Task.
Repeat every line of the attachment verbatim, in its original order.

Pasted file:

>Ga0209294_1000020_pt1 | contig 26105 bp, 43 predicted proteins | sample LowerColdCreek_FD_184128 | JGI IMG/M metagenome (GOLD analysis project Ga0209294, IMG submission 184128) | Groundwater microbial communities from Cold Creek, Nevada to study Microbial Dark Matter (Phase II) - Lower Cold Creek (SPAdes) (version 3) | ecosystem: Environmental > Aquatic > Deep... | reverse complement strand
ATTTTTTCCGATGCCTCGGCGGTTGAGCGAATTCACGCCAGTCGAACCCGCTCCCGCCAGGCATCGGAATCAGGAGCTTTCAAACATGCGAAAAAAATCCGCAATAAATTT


>Ga0209294_1000020_pt1 | contig 26105 bp, 43 predicted proteins | sample LowerColdCreek_FD_184128 | JGI IMG/M metagenome (GOLD analysis project Ga0209294, IMG submission 184128) | Groundwater microbial communities from Cold Creek, Nevada to study Microbial Dark Matter (Phase II) - Lower Cold Creek (SPAdes) (version 3) | ecosystem: Environmental > Aquatic > Deep... | reverse complement strand
ATTTTTTCCGATGCCTCGGCGGTTGAGCGAATTCACGCCAGTCGAACCCGCTCCCGCCAGGCATCGGAATCAGGAGCTTTCAAACATGCGAAAAAAATCCGCAATAAATTT